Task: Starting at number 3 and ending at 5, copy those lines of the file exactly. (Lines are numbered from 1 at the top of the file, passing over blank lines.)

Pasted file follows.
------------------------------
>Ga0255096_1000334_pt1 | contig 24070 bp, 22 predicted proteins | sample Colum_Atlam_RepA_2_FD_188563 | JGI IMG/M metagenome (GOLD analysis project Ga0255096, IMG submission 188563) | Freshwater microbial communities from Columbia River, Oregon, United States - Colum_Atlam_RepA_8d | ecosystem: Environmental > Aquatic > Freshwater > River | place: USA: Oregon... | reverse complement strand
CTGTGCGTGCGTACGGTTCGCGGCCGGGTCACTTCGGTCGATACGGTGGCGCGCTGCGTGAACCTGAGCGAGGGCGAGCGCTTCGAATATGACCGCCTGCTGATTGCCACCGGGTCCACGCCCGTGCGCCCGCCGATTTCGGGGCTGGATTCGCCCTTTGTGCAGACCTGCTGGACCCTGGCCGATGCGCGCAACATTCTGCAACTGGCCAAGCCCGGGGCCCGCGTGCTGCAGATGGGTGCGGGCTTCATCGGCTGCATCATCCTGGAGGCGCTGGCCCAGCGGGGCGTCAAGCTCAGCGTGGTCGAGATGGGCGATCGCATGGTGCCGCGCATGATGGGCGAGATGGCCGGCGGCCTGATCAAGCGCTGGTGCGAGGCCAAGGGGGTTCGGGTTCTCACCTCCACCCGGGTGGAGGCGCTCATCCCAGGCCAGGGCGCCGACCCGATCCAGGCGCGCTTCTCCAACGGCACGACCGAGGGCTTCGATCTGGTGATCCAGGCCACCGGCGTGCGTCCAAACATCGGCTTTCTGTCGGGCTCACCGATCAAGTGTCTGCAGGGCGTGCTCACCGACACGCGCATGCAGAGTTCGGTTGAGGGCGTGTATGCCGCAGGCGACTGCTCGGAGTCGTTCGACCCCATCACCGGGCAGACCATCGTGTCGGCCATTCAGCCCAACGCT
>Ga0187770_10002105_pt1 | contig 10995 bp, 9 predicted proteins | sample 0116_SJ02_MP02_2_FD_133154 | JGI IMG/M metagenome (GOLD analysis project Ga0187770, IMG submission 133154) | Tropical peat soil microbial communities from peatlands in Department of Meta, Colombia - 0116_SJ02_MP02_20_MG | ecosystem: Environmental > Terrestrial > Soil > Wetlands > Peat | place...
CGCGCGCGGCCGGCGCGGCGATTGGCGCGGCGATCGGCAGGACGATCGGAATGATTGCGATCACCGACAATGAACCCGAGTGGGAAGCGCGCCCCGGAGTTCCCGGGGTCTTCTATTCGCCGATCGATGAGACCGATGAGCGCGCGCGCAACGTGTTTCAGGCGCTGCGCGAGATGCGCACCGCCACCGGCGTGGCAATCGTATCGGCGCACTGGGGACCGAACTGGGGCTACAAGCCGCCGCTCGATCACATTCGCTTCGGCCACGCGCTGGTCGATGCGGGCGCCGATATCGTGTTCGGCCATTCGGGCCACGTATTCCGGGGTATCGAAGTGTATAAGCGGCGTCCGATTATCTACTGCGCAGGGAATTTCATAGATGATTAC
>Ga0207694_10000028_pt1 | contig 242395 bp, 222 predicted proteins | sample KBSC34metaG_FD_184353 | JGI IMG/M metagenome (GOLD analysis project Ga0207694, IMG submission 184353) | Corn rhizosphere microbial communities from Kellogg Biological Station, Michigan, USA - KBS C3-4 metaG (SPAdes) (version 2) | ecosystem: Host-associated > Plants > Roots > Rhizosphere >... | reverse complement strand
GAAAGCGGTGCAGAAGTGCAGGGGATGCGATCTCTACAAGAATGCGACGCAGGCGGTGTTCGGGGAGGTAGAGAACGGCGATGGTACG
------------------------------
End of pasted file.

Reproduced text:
>Ga0187770_10002105_pt1 | contig 10995 bp, 9 predicted proteins | sample 0116_SJ02_MP02_2_FD_133154 | JGI IMG/M metagenome (GOLD analysis project Ga0187770, IMG submission 133154) | Tropical peat soil microbial communities from peatlands in Department of Meta, Colombia - 0116_SJ02_MP02_20_MG | ecosystem: Environmental > Terrestrial > Soil > Wetlands > Peat | place...
CGCGCGCGGCCGGCGCGGCGATTGGCGCGGCGATCGGCAGGACGATCGGAATGATTGCGATCACCGACAATGAACCCGAGTGGGAAGCGCGCCCCGGAGTTCCCGGGGTCTTCTATTCGCCGATCGATGAGACCGATGAGCGCGCGCGCAACGTGTTTCAGGCGCTGCGCGAGATGCGCACCGCCACCGGCGTGGCAATCGTATCGGCGCACTGGGGACCGAACTGGGGCTACAAGCCGCCGCTCGATCACATTCGCTTCGGCCACGCGCTGGTCGATGCGGGCGCCGATATCGTGTTCGGCCATTCGGGCCACGTATTCCGGGGTATCGAAGTGTATAAGCGGCGTCCGATTATCTACTGCGCAGGGAATTTCATAGATGATTAC
>Ga0207694_10000028_pt1 | contig 242395 bp, 222 predicted proteins | sample KBSC34metaG_FD_184353 | JGI IMG/M metagenome (GOLD analysis project Ga0207694, IMG submission 184353) | Corn rhizosphere microbial communities from Kellogg Biological Station, Michigan, USA - KBS C3-4 metaG (SPAdes) (version 2) | ecosystem: Host-associated > Plants > Roots > Rhizosphere >... | reverse complement strand